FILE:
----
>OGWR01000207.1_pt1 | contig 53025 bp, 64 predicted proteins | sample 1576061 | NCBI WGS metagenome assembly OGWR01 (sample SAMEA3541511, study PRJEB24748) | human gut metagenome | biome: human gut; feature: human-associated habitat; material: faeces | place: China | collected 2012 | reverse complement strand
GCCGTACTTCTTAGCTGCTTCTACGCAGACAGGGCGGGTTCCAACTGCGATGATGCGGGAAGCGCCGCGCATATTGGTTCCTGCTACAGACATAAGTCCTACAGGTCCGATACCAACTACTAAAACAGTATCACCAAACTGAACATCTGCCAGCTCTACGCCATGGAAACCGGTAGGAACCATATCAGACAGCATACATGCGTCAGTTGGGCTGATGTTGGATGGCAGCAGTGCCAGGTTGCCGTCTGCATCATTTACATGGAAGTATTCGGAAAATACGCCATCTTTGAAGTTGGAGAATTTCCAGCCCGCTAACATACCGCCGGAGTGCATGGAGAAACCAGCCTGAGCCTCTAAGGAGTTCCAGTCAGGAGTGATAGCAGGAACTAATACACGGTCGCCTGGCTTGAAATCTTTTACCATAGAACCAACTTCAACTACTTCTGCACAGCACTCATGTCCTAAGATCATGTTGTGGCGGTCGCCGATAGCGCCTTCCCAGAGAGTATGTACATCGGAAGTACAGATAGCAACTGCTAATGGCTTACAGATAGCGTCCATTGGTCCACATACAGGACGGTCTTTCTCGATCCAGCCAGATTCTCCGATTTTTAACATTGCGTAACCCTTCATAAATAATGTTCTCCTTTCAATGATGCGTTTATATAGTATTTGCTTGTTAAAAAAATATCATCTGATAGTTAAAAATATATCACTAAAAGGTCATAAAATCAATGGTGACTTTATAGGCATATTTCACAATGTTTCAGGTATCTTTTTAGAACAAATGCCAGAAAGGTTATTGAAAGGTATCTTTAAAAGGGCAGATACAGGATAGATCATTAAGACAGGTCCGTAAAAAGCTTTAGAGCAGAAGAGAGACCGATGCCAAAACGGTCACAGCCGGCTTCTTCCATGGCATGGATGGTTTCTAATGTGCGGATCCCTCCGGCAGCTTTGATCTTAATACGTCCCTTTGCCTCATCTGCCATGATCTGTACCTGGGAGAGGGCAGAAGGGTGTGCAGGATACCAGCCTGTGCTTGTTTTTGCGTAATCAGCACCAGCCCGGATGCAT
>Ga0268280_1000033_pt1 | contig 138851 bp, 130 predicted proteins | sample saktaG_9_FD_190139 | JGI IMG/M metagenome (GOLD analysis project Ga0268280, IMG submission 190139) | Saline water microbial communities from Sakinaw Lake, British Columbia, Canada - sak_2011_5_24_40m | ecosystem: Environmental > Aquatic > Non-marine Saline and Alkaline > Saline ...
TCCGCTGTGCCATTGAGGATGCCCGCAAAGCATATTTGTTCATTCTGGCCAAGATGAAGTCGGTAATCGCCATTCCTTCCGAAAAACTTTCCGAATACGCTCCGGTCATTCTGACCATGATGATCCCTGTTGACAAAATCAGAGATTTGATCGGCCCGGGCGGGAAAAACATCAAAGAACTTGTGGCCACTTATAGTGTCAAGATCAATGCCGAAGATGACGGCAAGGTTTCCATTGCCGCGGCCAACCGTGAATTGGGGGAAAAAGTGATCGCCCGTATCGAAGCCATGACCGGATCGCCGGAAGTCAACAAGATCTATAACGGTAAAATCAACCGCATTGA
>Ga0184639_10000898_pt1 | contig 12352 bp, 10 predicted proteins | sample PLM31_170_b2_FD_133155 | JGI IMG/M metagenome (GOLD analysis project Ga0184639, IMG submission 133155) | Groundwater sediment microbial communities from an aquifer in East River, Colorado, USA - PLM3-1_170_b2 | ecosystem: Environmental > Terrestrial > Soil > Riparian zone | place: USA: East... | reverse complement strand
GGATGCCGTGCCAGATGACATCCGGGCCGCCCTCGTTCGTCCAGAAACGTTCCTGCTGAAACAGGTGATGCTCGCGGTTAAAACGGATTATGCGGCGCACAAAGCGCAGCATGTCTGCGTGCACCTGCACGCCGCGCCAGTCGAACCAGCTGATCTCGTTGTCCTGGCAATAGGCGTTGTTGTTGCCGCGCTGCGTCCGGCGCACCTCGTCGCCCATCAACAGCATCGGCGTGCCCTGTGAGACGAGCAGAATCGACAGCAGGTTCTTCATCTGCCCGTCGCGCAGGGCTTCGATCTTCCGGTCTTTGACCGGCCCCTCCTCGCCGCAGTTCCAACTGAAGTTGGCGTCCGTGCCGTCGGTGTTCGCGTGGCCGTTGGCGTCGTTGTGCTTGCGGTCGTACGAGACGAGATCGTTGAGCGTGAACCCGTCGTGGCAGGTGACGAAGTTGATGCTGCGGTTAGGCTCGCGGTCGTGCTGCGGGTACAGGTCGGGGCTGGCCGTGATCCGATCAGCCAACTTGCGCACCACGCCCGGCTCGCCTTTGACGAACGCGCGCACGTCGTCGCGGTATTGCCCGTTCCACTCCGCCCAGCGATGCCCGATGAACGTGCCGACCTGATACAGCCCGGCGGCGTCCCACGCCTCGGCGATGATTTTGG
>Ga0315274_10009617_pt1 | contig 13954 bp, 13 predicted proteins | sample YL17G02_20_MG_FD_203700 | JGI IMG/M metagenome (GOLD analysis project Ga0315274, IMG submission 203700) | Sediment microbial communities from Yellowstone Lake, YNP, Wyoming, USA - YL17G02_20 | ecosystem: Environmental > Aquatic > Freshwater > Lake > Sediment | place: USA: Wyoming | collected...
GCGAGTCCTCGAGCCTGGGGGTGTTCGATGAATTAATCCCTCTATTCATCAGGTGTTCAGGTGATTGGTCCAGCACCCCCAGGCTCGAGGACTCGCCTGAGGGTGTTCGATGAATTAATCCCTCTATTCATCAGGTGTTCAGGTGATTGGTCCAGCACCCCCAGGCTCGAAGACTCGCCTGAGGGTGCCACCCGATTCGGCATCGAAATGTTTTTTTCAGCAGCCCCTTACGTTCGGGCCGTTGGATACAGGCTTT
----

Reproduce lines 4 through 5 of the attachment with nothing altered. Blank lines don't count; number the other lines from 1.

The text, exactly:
TCCGCTGTGCCATTGAGGATGCCCGCAAAGCATATTTGTTCATTCTGGCCAAGATGAAGTCGGTAATCGCCATTCCTTCCGAAAAACTTTCCGAATACGCTCCGGTCATTCTGACCATGATGATCCCTGTTGACAAAATCAGAGATTTGATCGGCCCGGGCGGGAAAAACATCAAAGAACTTGTGGCCACTTATAGTGTCAAGATCAATGCCGAAGATGACGGCAAGGTTTCCATTGCCGCGGCCAACCGTGAATTGGGGGAAAAAGTGATCGCCCGTATCGAAGCCATGACCGGATCGCCGGAAGTCAACAAGATCTATAACGGTAAAATCAACCGCATTGA
>Ga0184639_10000898_pt1 | contig 12352 bp, 10 predicted proteins | sample PLM31_170_b2_FD_133155 | JGI IMG/M metagenome (GOLD analysis project Ga0184639, IMG submission 133155) | Groundwater sediment microbial communities from an aquifer in East River, Colorado, USA - PLM3-1_170_b2 | ecosystem: Environmental > Terrestrial > Soil > Riparian zone | place: USA: East... | reverse complement strand